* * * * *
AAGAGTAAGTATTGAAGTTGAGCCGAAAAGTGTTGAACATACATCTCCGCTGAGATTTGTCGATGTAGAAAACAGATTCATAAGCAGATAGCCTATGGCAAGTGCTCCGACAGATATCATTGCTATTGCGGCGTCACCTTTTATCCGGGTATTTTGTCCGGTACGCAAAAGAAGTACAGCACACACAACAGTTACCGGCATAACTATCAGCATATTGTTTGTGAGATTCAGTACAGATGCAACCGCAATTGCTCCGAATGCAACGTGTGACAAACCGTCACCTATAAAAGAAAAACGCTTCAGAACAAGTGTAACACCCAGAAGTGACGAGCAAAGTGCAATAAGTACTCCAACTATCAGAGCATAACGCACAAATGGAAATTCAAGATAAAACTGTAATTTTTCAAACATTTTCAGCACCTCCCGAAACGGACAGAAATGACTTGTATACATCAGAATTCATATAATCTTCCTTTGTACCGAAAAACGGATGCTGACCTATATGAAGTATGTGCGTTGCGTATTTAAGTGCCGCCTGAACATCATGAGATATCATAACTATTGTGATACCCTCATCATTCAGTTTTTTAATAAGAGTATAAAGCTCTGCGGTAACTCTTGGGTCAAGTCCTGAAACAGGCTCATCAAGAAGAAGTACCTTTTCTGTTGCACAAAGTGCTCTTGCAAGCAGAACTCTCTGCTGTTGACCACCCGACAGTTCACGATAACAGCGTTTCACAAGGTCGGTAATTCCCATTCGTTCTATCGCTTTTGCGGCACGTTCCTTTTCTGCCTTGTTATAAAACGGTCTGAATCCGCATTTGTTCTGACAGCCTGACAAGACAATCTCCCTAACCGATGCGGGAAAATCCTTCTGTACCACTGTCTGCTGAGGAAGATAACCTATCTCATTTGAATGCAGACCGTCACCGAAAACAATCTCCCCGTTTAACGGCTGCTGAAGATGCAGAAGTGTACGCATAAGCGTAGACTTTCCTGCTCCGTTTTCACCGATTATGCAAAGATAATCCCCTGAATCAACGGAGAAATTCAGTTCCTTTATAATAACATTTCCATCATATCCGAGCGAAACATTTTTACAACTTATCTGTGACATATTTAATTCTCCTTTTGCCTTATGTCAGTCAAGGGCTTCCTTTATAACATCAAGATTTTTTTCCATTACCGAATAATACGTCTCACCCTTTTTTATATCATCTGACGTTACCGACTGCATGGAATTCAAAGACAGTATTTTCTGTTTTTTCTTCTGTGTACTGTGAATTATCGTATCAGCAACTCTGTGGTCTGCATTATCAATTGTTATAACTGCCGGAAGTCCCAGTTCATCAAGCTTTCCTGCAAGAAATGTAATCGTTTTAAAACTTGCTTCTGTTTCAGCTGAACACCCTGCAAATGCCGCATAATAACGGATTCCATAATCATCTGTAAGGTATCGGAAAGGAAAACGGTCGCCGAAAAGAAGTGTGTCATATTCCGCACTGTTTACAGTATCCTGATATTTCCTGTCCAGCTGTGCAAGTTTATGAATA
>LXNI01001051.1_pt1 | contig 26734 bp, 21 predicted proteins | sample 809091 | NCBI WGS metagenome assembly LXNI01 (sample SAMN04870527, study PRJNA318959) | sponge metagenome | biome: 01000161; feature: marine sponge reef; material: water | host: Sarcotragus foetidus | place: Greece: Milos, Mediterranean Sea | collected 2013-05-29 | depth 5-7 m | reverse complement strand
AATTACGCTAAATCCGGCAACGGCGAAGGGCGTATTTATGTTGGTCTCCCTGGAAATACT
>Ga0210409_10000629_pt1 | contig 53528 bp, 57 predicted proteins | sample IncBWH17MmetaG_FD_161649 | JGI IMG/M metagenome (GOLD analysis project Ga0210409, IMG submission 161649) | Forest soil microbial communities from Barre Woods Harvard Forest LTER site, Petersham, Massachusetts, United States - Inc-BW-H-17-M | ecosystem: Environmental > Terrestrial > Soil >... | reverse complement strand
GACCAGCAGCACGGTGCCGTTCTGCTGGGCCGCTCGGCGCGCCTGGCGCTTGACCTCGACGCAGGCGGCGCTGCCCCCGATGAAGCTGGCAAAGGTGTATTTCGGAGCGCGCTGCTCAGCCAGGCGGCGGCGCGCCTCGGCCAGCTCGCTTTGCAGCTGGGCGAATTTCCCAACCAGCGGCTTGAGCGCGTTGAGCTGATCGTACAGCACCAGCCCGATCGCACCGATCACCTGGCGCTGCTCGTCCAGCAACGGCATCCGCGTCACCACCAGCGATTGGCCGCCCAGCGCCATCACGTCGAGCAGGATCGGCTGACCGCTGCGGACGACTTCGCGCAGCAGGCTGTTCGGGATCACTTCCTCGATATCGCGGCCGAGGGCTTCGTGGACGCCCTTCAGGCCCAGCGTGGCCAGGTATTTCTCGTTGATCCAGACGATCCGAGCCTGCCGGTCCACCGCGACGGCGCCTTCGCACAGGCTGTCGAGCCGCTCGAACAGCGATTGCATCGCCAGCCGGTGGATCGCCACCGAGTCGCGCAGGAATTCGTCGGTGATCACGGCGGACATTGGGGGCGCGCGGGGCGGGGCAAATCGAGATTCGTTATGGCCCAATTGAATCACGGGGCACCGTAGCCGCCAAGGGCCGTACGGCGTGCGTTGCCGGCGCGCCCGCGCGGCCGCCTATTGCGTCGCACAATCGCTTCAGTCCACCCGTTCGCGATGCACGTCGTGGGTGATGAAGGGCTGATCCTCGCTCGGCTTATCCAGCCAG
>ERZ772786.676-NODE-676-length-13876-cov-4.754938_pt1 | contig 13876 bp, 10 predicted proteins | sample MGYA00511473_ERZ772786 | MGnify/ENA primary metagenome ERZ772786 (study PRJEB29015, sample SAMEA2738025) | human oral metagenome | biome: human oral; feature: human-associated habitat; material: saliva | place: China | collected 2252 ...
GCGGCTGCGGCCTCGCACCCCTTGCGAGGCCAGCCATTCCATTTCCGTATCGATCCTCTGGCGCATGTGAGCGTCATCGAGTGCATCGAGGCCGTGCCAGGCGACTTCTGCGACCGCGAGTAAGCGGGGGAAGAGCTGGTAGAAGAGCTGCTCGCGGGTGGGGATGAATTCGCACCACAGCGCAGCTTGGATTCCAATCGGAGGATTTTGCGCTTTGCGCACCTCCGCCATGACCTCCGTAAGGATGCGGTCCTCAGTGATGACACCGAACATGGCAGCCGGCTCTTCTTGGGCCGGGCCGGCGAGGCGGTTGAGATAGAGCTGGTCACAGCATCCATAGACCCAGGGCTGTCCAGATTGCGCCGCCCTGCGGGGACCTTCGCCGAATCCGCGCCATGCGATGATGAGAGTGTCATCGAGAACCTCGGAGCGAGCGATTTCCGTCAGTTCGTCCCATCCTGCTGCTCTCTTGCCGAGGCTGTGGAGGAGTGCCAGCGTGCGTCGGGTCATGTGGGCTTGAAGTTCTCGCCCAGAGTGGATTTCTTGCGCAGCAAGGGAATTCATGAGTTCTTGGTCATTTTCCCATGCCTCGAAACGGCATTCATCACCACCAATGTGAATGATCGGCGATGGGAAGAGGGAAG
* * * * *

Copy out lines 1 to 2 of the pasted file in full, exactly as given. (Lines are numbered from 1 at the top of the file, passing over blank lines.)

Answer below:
AAGAGTAAGTATTGAAGTTGAGCCGAAAAGTGTTGAACATACATCTCCGCTGAGATTTGTCGATGTAGAAAACAGATTCATAAGCAGATAGCCTATGGCAAGTGCTCCGACAGATATCATTGCTATTGCGGCGTCACCTTTTATCCGGGTATTTTGTCCGGTACGCAAAAGAAGTACAGCACACACAACAGTTACCGGCATAACTATCAGCATATTGTTTGTGAGATTCAGTACAGATGCAACCGCAATTGCTCCGAATGCAACGTGTGACAAACCGTCACCTATAAAAGAAAAACGCTTCAGAACAAGTGTAACACCCAGAAGTGACGAGCAAAGTGCAATAAGTACTCCAACTATCAGAGCATAACGCACAAATGGAAATTCAAGATAAAACTGTAATTTTTCAAACATTTTCAGCACCTCCCGAAACGGACAGAAATGACTTGTATACATCAGAATTCATATAATCTTCCTTTGTACCGAAAAACGGATGCTGACCTATATGAAGTATGTGCGTTGCGTATTTAAGTGCCGCCTGAACATCATGAGATATCATAACTATTGTGATACCCTCATCATTCAGTTTTTTAATAAGAGTATAAAGCTCTGCGGTAACTCTTGGGTCAAGTCCTGAAACAGGCTCATCAAGAAGAAGTACCTTTTCTGTTGCACAAAGTGCTCTTGCAAGCAGAACTCTCTGCTGTTGACCACCCGACAGTTCACGATAACAGCGTTTCACAAGGTCGGTAATTCCCATTCGTTCTATCGCTTTTGCGGCACGTTCCTTTTCTGCCTTGTTATAAAACGGTCTGAATCCGCATTTGTTCTGACAGCCTGACAAGACAATCTCCCTAACCGATGCGGGAAAATCCTTCTGTACCACTGTCTGCTGAGGAAGATAACCTATCTCATTTGAATGCAGACCGTCACCGAAAACAATCTCCCCGTTTAACGGCTGCTGAAGATGCAGAAGTGTACGCATAAGCGTAGACTTTCCTGCTCCGTTTTCACCGATTATGCAAAGATAATCCCCTGAATCAACGGAGAAATTCAGTTCCTTTATAATAACATTTCCATCATATCCGAGCGAAACATTTTTACAACTTATCTGTGACATATTTAATTCTCCTTTTGCCTTATGTCAGTCAAGGGCTTCCTTTATAACATCAAGATTTTTTTCCATTACCGAATAATACGTCTCACCCTTTTTTATATCATCTGACGTTACCGACTGCATGGAATTCAAAGACAGTATTTTCTGTTTTTTCTTCTGTGTACTGTGAATTATCGTATCAGCAACTCTGTGGTCTGCATTATCAATTGTTATAACTGCCGGAAGTCCCAGTTCATCAAGCTTTCCTGCAAGAAATGTAATCGTTTTAAAACTTGCTTCTGTTTCAGCTGAACACCCTGCAAATGCCGCATAATAACGGATTCCATAATCATCTGTAAGGTATCGGAAAGGAAAACGGTCGCCGAAAAGAAGTGTGTCATATTCCGCACTGTTTACAGTATCCTGATATTTCCTGTCCAGCTGTGCAAGTTTATGAATA
>LXNI01001051.1_pt1 | contig 26734 bp, 21 predicted proteins | sample 809091 | NCBI WGS metagenome assembly LXNI01 (sample SAMN04870527, study PRJNA318959) | sponge metagenome | biome: 01000161; feature: marine sponge reef; material: water | host: Sarcotragus foetidus | place: Greece: Milos, Mediterranean Sea | collected 2013-05-29 | depth 5-7 m | reverse complement strand